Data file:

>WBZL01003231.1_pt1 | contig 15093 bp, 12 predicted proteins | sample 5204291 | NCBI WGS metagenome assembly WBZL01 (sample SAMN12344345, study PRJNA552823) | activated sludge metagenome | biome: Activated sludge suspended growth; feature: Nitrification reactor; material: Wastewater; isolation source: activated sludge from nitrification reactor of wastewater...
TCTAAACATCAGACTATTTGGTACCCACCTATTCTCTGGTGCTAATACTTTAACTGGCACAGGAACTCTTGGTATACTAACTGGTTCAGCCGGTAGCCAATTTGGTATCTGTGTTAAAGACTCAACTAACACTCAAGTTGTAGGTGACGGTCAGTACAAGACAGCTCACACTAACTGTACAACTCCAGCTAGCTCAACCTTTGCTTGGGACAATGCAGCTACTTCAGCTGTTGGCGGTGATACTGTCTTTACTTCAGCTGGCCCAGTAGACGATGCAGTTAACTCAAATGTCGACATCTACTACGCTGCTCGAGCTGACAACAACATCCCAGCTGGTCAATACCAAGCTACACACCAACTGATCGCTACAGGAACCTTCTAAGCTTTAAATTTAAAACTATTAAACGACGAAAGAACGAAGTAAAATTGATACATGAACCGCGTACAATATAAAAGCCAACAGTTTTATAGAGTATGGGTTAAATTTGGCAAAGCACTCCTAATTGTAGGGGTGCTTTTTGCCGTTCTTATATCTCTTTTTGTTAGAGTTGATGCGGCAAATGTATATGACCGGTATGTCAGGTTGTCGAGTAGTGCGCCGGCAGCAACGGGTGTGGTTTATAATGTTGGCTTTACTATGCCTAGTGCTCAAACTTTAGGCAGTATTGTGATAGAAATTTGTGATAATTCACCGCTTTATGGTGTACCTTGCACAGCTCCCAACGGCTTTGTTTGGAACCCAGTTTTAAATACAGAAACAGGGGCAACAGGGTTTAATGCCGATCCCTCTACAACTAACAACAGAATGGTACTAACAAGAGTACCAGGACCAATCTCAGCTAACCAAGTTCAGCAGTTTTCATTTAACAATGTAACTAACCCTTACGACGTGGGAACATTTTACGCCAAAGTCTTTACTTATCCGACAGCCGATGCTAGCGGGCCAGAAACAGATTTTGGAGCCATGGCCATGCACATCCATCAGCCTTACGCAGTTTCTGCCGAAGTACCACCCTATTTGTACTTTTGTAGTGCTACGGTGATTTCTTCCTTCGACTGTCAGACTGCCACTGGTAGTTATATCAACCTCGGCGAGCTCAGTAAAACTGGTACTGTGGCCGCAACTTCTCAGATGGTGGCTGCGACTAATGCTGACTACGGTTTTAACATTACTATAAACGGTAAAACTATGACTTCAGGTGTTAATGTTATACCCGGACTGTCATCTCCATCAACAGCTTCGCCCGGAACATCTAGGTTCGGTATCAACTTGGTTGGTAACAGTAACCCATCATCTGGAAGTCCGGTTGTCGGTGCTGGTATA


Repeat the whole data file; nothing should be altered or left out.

>WBZL01003231.1_pt1 | contig 15093 bp, 12 predicted proteins | sample 5204291 | NCBI WGS metagenome assembly WBZL01 (sample SAMN12344345, study PRJNA552823) | activated sludge metagenome | biome: Activated sludge suspended growth; feature: Nitrification reactor; material: Wastewater; isolation source: activated sludge from nitrification reactor of wastewater...
TCTAAACATCAGACTATTTGGTACCCACCTATTCTCTGGTGCTAATACTTTAACTGGCACAGGAACTCTTGGTATACTAACTGGTTCAGCCGGTAGCCAATTTGGTATCTGTGTTAAAGACTCAACTAACACTCAAGTTGTAGGTGACGGTCAGTACAAGACAGCTCACACTAACTGTACAACTCCAGCTAGCTCAACCTTTGCTTGGGACAATGCAGCTACTTCAGCTGTTGGCGGTGATACTGTCTTTACTTCAGCTGGCCCAGTAGACGATGCAGTTAACTCAAATGTCGACATCTACTACGCTGCTCGAGCTGACAACAACATCCCAGCTGGTCAATACCAAGCTACACACCAACTGATCGCTACAGGAACCTTCTAAGCTTTAAATTTAAAACTATTAAACGACGAAAGAACGAAGTAAAATTGATACATGAACCGCGTACAATATAAAAGCCAACAGTTTTATAGAGTATGGGTTAAATTTGGCAAAGCACTCCTAATTGTAGGGGTGCTTTTTGCCGTTCTTATATCTCTTTTTGTTAGAGTTGATGCGGCAAATGTATATGACCGGTATGTCAGGTTGTCGAGTAGTGCGCCGGCAGCAACGGGTGTGGTTTATAATGTTGGCTTTACTATGCCTAGTGCTCAAACTTTAGGCAGTATTGTGATAGAAATTTGTGATAATTCACCGCTTTATGGTGTACCTTGCACAGCTCCCAACGGCTTTGTTTGGAACCCAGTTTTAAATACAGAAACAGGGGCAACAGGGTTTAATGCCGATCCCTCTACAACTAACAACAGAATGGTACTAACAAGAGTACCAGGACCAATCTCAGCTAACCAAGTTCAGCAGTTTTCATTTAACAATGTAACTAACCCTTACGACGTGGGAACATTTTACGCCAAAGTCTTTACTTATCCGACAGCCGATGCTAGCGGGCCAGAAACAGATTTTGGAGCCATGGCCATGCACATCCATCAGCCTTACGCAGTTTCTGCCGAAGTACCACCCTATTTGTACTTTTGTAGTGCTACGGTGATTTCTTCCTTCGACTGTCAGACTGCCACTGGTAGTTATATCAACCTCGGCGAGCTCAGTAAAACTGGTACTGTGGCCGCAACTTCTCAGATGGTGGCTGCGACTAATGCTGACTACGGTTTTAACATTACTATAAACGGTAAAACTATGACTTCAGGTGTTAATGTTATACCCGGACTGTCATCTCCATCAACAGCTTCGCCCGGAACATCTAGGTTCGGTATCAACTTGGTTGGTAACAGTAACCCATCATCTGGAAGTCCGGTTGTCGGTGCTGGTATA